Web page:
Admittedly, Germany may not be the right country to serve as a model for Israel. Not even 75 years after the end of the war nor after Federal Chancellor Angela Merkel, on the occasion of her memorable speech in front of the Knesset in 2008, elevated “Israel’s security as part of Germany’s raison d’être“.
However, what could certainly be a model for the frustrated, disappointed and impoverished Israeli society is what – between September 1989 and March 1990 – brought about a peaceful political reversal in Leipzig and in other cities of the former GDR. Under the slogan “We are the people”, citizens demanded a new political order and the reintroduction of individual civil rights during mass demonstrations. On November 9, 1989, the fall of the Berlin Wall had already heralded the imminent end of the dictatorship in what had once been the part of Germany occupied by the USSR. The demonstrations ended with the first free, and at the same time the last, elections in the GDR on March 18, 1990.
One of the biggest differences between the former GDR and present-day Israel is that here we do not have the Stasi. Our internal security service protects us against terrorism; it does not protect the government against the people.
But since reading the following sentence in the newsletter of an extreme right wing Zionist NGO yesterday: “I have no doubt that our employees, activists and volunteers are the elite commandos defending Israel on the front line”, I don’t think it would take very long before here, too, men in dark coats come knocking on doors at dawn. Yes, according to a court verdict in 2013, that group can be edged ideologically close to Fascism. No, I shall not call the group by its name here, since I really do not feel like getting into the sights of that organization!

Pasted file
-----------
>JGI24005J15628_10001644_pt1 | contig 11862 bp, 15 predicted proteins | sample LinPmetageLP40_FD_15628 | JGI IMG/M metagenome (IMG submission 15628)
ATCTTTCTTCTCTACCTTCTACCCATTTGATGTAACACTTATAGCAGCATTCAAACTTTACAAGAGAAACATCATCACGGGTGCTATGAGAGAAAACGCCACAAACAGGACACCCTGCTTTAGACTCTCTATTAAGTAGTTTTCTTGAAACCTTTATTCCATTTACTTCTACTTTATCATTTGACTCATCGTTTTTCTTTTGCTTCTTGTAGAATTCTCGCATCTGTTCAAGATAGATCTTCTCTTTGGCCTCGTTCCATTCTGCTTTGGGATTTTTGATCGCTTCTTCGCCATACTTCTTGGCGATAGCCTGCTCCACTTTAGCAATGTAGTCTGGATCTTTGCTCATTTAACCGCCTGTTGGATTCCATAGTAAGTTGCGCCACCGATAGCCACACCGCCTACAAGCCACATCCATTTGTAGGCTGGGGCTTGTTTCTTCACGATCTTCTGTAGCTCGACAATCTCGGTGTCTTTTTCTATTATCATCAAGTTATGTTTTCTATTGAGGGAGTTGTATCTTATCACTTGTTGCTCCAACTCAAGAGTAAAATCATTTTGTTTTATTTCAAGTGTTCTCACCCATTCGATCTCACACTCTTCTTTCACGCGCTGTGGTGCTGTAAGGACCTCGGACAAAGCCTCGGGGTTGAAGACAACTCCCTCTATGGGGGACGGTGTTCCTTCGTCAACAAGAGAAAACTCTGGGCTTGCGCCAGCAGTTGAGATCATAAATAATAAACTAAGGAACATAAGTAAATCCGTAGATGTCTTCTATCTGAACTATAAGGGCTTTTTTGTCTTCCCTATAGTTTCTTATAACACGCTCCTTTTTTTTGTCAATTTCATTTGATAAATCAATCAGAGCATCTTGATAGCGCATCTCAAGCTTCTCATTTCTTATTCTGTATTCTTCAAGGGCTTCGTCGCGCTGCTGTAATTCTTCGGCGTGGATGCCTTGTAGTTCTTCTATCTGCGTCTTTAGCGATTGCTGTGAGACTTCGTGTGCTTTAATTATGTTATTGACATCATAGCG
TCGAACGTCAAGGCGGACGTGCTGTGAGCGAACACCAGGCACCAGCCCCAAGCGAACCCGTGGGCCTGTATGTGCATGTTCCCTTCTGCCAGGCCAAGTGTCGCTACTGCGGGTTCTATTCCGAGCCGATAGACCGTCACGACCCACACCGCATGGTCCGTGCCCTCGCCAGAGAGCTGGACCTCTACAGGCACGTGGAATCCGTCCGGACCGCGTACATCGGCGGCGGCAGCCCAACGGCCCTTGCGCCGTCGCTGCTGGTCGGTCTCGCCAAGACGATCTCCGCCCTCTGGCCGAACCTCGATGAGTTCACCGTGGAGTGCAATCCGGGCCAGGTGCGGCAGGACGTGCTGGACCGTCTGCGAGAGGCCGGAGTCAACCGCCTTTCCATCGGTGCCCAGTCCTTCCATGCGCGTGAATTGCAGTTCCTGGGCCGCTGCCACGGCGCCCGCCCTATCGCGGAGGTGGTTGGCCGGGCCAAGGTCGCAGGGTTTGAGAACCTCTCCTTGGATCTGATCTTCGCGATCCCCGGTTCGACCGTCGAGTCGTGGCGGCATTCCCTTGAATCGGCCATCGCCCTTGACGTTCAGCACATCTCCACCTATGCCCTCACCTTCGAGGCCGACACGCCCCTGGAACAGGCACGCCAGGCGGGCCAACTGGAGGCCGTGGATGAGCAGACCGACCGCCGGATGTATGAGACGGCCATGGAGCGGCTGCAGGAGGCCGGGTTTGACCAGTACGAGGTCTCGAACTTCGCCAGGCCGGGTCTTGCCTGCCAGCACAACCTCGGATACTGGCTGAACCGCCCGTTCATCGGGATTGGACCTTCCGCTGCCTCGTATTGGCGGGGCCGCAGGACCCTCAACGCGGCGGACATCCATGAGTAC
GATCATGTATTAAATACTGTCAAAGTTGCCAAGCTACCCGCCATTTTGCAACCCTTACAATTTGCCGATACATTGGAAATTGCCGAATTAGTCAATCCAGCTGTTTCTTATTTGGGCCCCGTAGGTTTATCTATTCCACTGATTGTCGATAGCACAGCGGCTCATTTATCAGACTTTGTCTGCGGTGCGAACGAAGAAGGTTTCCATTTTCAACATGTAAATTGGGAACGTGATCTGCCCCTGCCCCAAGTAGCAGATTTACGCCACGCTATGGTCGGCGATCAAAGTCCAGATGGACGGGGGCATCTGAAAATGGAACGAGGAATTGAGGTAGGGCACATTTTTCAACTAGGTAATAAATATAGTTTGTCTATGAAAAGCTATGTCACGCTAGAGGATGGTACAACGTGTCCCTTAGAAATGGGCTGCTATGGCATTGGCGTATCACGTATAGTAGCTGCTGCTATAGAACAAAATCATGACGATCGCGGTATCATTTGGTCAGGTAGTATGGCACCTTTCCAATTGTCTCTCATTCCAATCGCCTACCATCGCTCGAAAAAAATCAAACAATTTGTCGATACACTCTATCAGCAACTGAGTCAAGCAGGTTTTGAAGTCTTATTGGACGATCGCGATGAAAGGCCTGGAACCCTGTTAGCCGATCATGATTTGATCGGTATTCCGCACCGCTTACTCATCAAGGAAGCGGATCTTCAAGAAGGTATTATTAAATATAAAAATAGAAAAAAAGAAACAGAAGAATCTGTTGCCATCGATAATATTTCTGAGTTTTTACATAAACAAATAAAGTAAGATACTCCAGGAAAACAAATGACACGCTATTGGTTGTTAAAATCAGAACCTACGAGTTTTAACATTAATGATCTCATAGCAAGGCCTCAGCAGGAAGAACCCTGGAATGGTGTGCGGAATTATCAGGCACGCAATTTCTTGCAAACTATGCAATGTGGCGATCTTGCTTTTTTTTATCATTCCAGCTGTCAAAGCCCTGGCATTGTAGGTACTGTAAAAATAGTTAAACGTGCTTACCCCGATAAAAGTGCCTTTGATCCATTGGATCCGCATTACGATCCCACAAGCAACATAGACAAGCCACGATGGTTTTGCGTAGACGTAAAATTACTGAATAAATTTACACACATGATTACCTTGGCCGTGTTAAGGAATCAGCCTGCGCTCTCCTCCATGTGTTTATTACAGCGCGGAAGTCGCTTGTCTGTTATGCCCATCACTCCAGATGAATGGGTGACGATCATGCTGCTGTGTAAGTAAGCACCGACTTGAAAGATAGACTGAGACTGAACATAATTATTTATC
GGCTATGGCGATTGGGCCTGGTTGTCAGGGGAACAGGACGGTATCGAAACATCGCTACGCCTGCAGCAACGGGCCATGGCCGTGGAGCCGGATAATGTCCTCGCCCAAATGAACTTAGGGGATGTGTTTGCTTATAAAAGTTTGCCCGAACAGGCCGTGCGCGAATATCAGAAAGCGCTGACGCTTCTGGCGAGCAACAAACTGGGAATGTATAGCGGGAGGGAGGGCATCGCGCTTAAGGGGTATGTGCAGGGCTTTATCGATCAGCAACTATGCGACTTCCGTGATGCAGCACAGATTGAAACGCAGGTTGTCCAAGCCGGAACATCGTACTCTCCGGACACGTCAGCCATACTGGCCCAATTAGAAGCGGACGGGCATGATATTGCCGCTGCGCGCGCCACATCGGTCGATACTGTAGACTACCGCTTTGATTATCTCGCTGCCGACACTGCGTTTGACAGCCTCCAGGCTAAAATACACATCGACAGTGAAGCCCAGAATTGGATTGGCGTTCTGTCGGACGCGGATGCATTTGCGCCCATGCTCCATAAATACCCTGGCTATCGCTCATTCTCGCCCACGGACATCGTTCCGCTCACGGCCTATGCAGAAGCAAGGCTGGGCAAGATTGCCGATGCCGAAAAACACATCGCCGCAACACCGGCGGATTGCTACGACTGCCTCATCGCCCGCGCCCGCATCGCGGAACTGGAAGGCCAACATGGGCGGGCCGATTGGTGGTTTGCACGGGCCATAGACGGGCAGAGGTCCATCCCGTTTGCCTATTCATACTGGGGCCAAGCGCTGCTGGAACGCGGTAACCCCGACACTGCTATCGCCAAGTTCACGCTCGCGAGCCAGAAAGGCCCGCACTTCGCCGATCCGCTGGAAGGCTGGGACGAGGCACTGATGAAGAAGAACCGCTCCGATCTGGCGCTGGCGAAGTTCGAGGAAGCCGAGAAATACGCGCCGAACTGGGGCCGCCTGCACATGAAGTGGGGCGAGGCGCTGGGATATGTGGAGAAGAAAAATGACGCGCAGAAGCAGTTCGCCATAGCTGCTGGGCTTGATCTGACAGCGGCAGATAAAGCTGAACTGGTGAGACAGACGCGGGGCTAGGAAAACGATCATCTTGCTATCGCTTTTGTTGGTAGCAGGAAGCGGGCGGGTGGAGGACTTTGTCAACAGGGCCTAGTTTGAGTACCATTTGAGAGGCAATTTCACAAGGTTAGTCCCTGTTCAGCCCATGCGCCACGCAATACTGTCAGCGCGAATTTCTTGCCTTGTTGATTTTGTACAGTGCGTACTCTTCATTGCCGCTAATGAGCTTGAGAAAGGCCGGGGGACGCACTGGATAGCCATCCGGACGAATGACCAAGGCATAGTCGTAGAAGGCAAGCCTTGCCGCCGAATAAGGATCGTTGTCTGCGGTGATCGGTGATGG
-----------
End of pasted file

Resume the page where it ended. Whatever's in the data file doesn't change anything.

How did Herzl position himself when he wrote his novel Altneuland in 1902? Undoubtedly as a Zionist. The social system of the then still fictitious state shows evident cooperative traits, though private property exists beside them. The “new society for the colonization of Palestine” regulates all the economic, socio-democratic and political structures.
Herzl’s vision that nobody may run for public office, i.e., not even for government, seems utopic. But when we take a closer look, we discover a picture like what I would urgently wish for in present-day Israel. Nobody would be allowed to make any political campaign, which would lead to his disqualification. The person elected would be the one with the best qualifications for the office according to his/her education, performance and personality.
What connection is there between the personality of a politician and his/her (hoped for and desired) performance? What qualifications are needed? Plato perceived and formulated it well. There is hardly a modern management seminar where he is not quoted.
The following outline taken from Conny Dethloff’s blog is self-explanatory. In this blog, Plato’s approach is explained under the heading “Qualities of a good leader”.
If we add the three pictures, that of the peaceful demonstrations which led to the non-violent change in the former GDR and the demand for highly qualified politicians with the corresponding personality profile and take the risk of projecting them on to Israel of the year 2020, in the middle of the second Corona wave, there arise both rage and hope.
Our government, and in the first place a PM who tries ever more to establish himself as an autocratic leader, consists of “good friends”. Our PM who, like no other, seems to be very efficient in finding ways of holding on to his seat, while his party comrades, who for the most part do not possess adequate qualifications, are helplessly trying to manage their ministries.